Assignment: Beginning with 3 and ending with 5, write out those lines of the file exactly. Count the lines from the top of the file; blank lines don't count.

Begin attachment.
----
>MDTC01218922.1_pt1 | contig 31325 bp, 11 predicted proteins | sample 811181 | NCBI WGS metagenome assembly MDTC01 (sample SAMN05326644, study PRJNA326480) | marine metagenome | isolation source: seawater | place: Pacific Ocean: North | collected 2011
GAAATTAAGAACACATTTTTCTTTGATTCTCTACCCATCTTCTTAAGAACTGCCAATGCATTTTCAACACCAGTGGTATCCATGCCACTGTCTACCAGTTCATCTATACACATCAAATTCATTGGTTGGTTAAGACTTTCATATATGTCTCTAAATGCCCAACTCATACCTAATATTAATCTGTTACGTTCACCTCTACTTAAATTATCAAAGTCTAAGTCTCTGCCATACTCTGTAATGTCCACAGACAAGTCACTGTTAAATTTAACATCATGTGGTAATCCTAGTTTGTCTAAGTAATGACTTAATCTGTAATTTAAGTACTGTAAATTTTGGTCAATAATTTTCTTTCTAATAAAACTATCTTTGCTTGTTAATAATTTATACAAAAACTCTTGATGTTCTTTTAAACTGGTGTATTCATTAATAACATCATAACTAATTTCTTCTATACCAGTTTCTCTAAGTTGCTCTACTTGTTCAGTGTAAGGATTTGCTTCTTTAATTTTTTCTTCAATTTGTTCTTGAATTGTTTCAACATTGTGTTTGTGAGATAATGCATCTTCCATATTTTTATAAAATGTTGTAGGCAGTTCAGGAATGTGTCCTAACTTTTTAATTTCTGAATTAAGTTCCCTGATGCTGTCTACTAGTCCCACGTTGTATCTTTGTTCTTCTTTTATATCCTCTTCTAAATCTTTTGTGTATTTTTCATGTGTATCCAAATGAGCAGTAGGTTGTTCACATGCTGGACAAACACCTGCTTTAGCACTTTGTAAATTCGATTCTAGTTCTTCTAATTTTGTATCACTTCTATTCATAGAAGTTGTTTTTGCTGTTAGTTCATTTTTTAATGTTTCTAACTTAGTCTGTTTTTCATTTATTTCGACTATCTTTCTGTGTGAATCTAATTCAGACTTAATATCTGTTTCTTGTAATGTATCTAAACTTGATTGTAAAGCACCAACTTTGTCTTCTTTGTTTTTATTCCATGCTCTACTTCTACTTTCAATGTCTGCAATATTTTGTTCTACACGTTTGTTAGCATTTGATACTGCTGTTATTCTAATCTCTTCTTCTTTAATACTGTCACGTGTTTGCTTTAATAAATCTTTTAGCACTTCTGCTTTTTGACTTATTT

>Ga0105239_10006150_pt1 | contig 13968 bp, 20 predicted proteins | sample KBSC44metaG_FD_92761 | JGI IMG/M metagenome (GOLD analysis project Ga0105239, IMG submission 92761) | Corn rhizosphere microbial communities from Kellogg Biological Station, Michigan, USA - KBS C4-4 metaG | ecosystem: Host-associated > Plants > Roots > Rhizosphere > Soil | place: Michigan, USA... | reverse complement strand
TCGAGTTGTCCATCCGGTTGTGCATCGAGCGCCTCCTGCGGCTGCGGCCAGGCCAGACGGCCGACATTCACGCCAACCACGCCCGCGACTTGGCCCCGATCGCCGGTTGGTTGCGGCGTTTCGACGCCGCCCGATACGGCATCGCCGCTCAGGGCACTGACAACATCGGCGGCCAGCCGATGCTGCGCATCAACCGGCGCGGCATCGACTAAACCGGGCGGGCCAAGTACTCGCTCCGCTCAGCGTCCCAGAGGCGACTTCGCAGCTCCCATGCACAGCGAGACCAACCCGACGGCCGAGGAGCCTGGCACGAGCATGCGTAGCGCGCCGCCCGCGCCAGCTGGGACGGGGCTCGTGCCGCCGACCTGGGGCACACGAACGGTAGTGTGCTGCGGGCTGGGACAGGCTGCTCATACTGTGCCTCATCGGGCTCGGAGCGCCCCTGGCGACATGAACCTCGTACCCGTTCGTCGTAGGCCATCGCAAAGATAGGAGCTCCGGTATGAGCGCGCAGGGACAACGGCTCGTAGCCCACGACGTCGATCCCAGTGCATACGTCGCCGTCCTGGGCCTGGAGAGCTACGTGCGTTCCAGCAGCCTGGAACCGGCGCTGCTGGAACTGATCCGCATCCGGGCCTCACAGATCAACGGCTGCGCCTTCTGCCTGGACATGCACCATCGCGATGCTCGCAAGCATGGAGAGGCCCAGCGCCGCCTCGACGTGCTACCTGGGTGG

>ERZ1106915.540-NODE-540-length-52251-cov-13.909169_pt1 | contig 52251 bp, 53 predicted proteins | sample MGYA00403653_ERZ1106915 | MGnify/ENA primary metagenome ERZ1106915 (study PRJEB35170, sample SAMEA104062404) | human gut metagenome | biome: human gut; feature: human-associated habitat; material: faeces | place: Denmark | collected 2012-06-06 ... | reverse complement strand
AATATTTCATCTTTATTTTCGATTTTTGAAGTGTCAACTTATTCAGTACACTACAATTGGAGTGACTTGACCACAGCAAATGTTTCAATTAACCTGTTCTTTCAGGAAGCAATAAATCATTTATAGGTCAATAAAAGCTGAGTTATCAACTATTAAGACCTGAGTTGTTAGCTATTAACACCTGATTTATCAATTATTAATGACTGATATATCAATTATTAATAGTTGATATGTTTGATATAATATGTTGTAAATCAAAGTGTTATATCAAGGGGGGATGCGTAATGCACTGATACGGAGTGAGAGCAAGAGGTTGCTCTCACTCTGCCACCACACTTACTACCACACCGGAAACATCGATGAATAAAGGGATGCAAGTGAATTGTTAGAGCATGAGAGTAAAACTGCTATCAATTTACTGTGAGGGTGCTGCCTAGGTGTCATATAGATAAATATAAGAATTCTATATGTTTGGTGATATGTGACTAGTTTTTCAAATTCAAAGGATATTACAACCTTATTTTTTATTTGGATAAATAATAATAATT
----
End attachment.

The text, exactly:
>Ga0105239_10006150_pt1 | contig 13968 bp, 20 predicted proteins | sample KBSC44metaG_FD_92761 | JGI IMG/M metagenome (GOLD analysis project Ga0105239, IMG submission 92761) | Corn rhizosphere microbial communities from Kellogg Biological Station, Michigan, USA - KBS C4-4 metaG | ecosystem: Host-associated > Plants > Roots > Rhizosphere > Soil | place: Michigan, USA... | reverse complement strand
TCGAGTTGTCCATCCGGTTGTGCATCGAGCGCCTCCTGCGGCTGCGGCCAGGCCAGACGGCCGACATTCACGCCAACCACGCCCGCGACTTGGCCCCGATCGCCGGTTGGTTGCGGCGTTTCGACGCCGCCCGATACGGCATCGCCGCTCAGGGCACTGACAACATCGGCGGCCAGCCGATGCTGCGCATCAACCGGCGCGGCATCGACTAAACCGGGCGGGCCAAGTACTCGCTCCGCTCAGCGTCCCAGAGGCGACTTCGCAGCTCCCATGCACAGCGAGACCAACCCGACGGCCGAGGAGCCTGGCACGAGCATGCGTAGCGCGCCGCCCGCGCCAGCTGGGACGGGGCTCGTGCCGCCGACCTGGGGCACACGAACGGTAGTGTGCTGCGGGCTGGGACAGGCTGCTCATACTGTGCCTCATCGGGCTCGGAGCGCCCCTGGCGACATGAACCTCGTACCCGTTCGTCGTAGGCCATCGCAAAGATAGGAGCTCCGGTATGAGCGCGCAGGGACAACGGCTCGTAGCCCACGACGTCGATCCCAGTGCATACGTCGCCGTCCTGGGCCTGGAGAGCTACGTGCGTTCCAGCAGCCTGGAACCGGCGCTGCTGGAACTGATCCGCATCCGGGCCTCACAGATCAACGGCTGCGCCTTCTGCCTGGACATGCACCATCGCGATGCTCGCAAGCATGGAGAGGCCCAGCGCCGCCTCGACGTGCTACCTGGGTGG

>ERZ1106915.540-NODE-540-length-52251-cov-13.909169_pt1 | contig 52251 bp, 53 predicted proteins | sample MGYA00403653_ERZ1106915 | MGnify/ENA primary metagenome ERZ1106915 (study PRJEB35170, sample SAMEA104062404) | human gut metagenome | biome: human gut; feature: human-associated habitat; material: faeces | place: Denmark | collected 2012-06-06 ... | reverse complement strand